Are You A Persuasive Presenter?

If you are in a management role, you’ve most likely given presentations at work. In fact, a 2014 survey by presentation software firm Prezi revealed that 70 percent of employed Americans who give presentations agree that presentation skills are critical to their success at work. However, 20 percent of respondents said they would do almost anything to avoid giving a presentation, including pretending to be sick or asking a colleague to give the presentation, even if it means losing respect in the workplace.

Sound familiar? One way to address the fear of presentations is to build confidence in giving presentations that are effective and memorable.

We’ve all heard the basics such as you shouldn’t have too much copy on a slide or that you shouldn’t read from a script. Here are just a few presentation tips from writer Dorie Clark that give you the power to persuade your audience—the ultimate goal of a presenter.

1. What’s the problem you’re solving? Clark says that too often presenters start off by directly providing a solution rather than first acknowledging the problem. If you don’t explain the context and why it matters upfront, you risk them tuning out early on because they’re not sure if your idea is relevant.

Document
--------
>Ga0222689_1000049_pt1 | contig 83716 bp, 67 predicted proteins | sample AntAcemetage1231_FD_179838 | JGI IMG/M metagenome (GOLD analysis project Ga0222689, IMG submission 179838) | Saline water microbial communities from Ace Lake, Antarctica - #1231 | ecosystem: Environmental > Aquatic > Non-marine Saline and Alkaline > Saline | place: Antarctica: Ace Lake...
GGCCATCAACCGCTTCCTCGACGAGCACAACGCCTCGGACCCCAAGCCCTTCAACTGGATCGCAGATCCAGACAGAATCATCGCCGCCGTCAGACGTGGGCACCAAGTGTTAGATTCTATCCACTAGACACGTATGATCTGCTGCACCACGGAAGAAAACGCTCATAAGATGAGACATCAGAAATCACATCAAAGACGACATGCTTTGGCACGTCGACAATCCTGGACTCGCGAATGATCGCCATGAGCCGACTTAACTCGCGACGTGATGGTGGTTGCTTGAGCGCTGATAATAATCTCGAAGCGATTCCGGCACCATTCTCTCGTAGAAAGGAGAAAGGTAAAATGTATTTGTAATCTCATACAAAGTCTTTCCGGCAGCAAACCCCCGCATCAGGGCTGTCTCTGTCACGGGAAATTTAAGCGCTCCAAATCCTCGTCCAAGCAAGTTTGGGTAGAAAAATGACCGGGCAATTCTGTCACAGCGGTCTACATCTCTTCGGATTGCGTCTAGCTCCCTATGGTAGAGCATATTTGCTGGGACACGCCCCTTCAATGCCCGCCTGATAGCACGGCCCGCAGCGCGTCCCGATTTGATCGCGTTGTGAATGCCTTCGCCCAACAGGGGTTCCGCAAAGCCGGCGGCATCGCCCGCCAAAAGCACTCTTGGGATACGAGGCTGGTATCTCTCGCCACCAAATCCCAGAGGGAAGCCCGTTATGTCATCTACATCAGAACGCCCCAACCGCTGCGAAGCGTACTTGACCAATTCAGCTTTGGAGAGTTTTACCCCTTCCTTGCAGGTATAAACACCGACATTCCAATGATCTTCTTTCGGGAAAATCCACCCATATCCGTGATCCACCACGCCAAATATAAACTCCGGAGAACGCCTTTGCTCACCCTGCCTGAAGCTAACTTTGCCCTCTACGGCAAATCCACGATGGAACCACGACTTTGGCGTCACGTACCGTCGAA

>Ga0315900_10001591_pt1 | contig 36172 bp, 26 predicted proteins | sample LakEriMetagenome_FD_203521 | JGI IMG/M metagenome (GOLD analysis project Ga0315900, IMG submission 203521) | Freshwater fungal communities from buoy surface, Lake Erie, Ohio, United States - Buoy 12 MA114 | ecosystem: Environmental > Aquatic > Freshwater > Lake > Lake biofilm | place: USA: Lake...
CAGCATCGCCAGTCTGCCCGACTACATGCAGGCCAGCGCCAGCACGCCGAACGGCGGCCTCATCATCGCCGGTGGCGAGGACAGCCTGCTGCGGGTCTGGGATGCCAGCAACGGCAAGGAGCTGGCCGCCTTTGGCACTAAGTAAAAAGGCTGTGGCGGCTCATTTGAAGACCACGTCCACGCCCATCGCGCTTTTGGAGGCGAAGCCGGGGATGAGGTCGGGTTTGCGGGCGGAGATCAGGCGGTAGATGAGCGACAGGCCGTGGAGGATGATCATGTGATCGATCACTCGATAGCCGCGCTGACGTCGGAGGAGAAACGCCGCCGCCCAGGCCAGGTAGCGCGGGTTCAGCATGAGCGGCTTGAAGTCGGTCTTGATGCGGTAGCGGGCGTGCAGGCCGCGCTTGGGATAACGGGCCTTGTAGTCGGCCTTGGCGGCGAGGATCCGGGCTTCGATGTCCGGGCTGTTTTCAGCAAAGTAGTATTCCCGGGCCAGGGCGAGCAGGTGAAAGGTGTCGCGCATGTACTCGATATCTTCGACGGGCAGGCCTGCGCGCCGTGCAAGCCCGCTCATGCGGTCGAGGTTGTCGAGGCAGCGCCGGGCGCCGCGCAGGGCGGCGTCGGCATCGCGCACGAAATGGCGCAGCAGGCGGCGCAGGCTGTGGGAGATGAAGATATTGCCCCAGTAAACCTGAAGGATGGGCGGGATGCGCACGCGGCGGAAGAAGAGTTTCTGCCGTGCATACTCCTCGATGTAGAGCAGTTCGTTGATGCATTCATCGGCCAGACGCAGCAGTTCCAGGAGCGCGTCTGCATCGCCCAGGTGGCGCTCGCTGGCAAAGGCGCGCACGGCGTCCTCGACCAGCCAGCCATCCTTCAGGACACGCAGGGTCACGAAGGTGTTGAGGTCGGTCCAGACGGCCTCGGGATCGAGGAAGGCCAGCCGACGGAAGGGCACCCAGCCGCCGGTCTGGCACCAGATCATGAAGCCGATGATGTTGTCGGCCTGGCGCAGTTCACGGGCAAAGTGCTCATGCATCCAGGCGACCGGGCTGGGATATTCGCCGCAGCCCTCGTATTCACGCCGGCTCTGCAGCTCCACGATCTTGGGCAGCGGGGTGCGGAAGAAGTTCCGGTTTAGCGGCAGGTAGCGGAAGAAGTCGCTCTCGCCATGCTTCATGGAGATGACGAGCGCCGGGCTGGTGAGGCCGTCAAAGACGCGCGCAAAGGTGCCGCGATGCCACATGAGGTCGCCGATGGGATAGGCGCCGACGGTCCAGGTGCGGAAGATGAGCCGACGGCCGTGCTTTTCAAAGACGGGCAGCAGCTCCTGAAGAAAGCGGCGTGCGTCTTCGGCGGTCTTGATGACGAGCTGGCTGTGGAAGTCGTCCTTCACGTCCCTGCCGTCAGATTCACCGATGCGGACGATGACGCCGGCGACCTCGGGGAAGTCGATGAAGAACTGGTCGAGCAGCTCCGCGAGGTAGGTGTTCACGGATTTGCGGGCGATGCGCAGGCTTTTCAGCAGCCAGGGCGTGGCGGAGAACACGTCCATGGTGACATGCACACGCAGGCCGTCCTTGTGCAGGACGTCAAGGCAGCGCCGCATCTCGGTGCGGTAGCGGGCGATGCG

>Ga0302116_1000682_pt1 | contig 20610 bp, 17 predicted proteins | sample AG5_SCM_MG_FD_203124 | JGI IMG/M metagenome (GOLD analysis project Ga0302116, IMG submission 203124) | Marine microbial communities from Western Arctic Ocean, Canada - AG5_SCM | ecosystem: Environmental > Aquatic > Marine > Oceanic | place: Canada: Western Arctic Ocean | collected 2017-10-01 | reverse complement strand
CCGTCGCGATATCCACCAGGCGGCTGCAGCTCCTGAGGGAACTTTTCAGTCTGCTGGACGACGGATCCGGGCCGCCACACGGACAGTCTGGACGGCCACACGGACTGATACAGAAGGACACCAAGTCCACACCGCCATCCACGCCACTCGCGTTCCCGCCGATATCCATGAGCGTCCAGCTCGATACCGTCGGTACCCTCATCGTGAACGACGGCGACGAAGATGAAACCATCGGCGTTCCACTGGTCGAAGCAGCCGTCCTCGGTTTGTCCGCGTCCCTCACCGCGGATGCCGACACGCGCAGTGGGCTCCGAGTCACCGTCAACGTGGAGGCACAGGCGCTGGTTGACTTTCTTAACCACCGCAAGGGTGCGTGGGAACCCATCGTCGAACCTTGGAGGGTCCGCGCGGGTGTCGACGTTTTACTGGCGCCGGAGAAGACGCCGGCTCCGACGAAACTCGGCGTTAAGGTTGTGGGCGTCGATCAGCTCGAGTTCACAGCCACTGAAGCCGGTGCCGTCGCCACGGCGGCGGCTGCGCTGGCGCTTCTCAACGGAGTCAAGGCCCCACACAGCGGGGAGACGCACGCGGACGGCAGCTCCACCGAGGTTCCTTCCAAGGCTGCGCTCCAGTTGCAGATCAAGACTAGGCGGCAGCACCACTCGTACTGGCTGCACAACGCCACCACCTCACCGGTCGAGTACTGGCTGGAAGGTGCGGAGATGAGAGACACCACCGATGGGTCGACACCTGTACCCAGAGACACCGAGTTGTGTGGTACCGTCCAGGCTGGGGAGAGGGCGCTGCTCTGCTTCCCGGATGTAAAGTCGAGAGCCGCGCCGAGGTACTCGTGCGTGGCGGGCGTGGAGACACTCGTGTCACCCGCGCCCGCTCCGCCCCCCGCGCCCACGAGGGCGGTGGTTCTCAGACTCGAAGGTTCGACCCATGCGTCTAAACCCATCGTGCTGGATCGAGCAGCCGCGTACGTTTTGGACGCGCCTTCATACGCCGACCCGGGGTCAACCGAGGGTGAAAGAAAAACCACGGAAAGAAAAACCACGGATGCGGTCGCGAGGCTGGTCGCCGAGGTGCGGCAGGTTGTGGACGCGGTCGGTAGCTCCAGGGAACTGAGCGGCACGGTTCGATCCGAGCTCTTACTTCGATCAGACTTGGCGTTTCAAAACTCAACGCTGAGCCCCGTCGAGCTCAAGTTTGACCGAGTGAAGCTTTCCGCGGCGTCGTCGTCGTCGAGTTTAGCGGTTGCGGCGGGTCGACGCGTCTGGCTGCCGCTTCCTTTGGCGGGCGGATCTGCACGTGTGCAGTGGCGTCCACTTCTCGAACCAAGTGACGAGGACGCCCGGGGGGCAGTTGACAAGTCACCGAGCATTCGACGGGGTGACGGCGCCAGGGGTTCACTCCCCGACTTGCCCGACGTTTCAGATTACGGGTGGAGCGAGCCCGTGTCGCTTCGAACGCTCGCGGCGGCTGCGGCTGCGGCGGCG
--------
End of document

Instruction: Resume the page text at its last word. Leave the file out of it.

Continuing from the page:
2. Why now? Next, you need to explain to your audience why now is the most relevant time to address this problem. You need to create a sense of urgency, a call to action and the cost of not taking action.

3. How has the idea been vetted? Next, according to Clark, you need to explain your credibility in addressing this problem and how you’ve vetted your recommendations. This means highlighting your experience and your competence in addressing this issue. As Clark says, “For instance, it’s worth mentioning that your team interviewed 100 leading researchers to identify the best practices you’re recommending, or that you ran three pilots to test the concept.”

4. Have you simplified the structure? Clark says that the next step is to simplify your idea. Present it in a way that is simple and clear to the audience. Perhaps present your idea in a series of steps or phases. This enables the audience to grasp a complex solution more readily, and inspires more confidence in the path you’re proposing.

5. Have you included a story? Make sure your idea is wrapped in a story, says Clark. Don’t just pepper your presentations with a bunch of factoids and statistics. Instead, build a narrative that helps others visualize what you’re talking about. Facts and stats can serve to emphasize points in the narrative, but make sure there is a story to which the audience can relate.